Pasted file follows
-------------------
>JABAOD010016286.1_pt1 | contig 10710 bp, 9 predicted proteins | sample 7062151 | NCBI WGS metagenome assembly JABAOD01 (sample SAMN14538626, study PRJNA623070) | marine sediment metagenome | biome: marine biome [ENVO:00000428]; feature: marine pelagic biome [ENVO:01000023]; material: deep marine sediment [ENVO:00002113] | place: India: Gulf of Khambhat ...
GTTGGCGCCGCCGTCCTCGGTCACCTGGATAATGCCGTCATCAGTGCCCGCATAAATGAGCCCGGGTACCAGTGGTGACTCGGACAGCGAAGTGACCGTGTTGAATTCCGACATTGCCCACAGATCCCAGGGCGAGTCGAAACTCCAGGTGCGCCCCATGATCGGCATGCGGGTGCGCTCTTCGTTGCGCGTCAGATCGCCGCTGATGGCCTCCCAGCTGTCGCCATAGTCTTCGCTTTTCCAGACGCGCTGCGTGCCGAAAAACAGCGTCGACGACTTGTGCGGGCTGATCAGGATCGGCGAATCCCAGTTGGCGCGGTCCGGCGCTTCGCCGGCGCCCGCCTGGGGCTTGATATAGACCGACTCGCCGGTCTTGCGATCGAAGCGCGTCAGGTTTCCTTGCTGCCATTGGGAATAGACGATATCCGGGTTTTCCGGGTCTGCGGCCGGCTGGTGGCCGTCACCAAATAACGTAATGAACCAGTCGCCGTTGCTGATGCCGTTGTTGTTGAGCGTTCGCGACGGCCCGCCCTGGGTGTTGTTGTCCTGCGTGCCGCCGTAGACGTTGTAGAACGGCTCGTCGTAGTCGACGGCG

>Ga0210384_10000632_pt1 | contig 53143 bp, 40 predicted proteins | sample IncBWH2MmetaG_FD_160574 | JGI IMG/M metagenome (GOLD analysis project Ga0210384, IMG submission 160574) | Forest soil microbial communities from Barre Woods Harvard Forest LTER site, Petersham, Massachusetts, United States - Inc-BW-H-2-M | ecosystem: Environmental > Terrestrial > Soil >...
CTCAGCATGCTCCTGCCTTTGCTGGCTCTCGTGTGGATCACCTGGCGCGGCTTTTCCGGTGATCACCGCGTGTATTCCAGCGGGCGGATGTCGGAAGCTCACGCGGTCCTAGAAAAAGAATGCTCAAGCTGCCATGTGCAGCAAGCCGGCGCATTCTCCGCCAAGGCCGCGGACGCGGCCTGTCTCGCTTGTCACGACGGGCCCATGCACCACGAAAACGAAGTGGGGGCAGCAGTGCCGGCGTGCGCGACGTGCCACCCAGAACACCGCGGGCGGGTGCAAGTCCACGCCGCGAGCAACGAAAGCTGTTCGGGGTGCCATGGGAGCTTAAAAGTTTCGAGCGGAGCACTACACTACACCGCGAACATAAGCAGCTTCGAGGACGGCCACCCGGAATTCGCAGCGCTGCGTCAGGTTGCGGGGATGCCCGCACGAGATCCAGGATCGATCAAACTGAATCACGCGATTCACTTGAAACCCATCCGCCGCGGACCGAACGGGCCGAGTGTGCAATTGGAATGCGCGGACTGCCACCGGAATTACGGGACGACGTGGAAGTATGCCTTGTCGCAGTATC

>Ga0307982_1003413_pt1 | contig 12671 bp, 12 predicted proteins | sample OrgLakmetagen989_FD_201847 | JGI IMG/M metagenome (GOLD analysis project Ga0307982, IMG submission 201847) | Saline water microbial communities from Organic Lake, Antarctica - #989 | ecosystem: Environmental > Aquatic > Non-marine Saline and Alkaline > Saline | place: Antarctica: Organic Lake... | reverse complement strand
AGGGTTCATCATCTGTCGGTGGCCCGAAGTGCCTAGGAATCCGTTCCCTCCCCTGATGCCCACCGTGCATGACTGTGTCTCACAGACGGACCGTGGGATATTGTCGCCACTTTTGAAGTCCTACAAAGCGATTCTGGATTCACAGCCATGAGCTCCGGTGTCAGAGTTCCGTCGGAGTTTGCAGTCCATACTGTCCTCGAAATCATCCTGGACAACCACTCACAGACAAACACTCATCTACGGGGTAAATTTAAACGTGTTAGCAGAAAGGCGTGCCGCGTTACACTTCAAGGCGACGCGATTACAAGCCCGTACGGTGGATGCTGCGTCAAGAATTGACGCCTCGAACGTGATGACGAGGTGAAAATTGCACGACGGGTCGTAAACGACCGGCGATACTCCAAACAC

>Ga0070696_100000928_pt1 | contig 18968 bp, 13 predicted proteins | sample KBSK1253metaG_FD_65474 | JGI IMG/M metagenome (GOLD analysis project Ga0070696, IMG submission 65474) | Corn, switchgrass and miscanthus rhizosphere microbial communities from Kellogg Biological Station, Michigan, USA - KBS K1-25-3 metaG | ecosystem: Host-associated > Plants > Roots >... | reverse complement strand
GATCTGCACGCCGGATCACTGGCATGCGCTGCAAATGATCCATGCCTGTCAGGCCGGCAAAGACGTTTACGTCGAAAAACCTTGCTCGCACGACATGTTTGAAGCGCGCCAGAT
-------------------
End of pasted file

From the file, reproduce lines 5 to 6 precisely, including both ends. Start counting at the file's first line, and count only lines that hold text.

>Ga0307982_1003413_pt1 | contig 12671 bp, 12 predicted proteins | sample OrgLakmetagen989_FD_201847 | JGI IMG/M metagenome (GOLD analysis project Ga0307982, IMG submission 201847) | Saline water microbial communities from Organic Lake, Antarctica - #989 | ecosystem: Environmental > Aquatic > Non-marine Saline and Alkaline > Saline | place: Antarctica: Organic Lake... | reverse complement strand
AGGGTTCATCATCTGTCGGTGGCCCGAAGTGCCTAGGAATCCGTTCCCTCCCCTGATGCCCACCGTGCATGACTGTGTCTCACAGACGGACCGTGGGATATTGTCGCCACTTTTGAAGTCCTACAAAGCGATTCTGGATTCACAGCCATGAGCTCCGGTGTCAGAGTTCCGTCGGAGTTTGCAGTCCATACTGTCCTCGAAATCATCCTGGACAACCACTCACAGACAAACACTCATCTACGGGGTAAATTTAAACGTGTTAGCAGAAAGGCGTGCCGCGTTACACTTCAAGGCGACGCGATTACAAGCCCGTACGGTGGATGCTGCGTCAAGAATTGACGCCTCGAACGTGATGACGAGGTGAAAATTGCACGACGGGTCGTAAACGACCGGCGATACTCCAAACAC